Since 1999, the Center has focused efforts and resources on creating a preserve that supports the highest level of plant and animal diversity native to southeastern Pennsylvania. Academic study is integrated with recreation and enjoyment to establish a basis for meaningful programs and to help instill a sense of discovery in those who visit our grounds.

Until the mid-1960's, the majority of the land that is now part of the Center and surrounding area was farmed. If you look at the Center's woodlands, you will see that the trees are all relatively young. The past agricultural use of the land has strongly influenced the makeup of our current woodlands. Continued disturbance of the soil eliminated much of the seed source for native, successional meadows, edges and woods. This disturbance has allowed invasive, non-native vegetation to thrive as this old farmland reverts to forest.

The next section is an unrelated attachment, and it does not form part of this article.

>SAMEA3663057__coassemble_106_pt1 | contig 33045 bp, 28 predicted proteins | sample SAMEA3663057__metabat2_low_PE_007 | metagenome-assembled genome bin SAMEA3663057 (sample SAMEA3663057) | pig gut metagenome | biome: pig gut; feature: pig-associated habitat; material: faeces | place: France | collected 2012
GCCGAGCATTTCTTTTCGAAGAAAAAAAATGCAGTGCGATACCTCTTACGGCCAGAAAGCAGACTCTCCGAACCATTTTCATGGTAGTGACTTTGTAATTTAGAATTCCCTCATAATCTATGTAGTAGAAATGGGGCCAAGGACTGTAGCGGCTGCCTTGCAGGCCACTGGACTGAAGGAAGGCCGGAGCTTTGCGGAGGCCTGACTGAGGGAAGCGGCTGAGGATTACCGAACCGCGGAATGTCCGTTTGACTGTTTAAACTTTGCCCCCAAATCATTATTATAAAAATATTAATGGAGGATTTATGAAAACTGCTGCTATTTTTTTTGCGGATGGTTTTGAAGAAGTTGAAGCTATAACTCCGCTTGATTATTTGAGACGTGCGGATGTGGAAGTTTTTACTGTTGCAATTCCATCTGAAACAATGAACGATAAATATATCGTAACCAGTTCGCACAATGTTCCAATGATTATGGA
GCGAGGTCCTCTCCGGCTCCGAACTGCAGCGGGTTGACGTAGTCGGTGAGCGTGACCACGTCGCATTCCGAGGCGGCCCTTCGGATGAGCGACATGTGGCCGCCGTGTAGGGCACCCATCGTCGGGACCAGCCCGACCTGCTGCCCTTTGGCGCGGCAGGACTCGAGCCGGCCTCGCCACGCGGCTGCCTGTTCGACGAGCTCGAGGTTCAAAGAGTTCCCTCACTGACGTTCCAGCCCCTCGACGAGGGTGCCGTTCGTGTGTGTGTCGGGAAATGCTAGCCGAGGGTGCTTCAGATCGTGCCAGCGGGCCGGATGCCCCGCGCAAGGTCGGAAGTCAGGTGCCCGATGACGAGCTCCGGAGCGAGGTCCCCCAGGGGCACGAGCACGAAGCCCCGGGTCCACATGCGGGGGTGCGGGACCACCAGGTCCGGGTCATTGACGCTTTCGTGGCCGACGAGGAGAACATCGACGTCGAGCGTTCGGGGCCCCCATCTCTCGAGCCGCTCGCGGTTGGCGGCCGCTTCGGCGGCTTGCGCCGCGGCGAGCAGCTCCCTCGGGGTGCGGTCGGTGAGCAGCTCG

Some non-native species of plants and animals, such as Queen Anne's Lace and honeybees, have been introduced into our ecosystem and coexist with the native species without disrupting the balance. Other non-native species, called "invasives", disrupt the natural process by displacing native plants and creating monocultures. On the Center's grounds, the native understory layer of vegetation has been largely replaced by several non-native, invasive plant species. The "Top Least Wanted" invasives at the Center are: Japanese Stilt Grass (Microstegium vimineum), Oriental Bittersweet (Celastrus orbiculatus), Garlic Mustard (Alliaria petiolata), and Asian Earthworms (Amynthas spp.).

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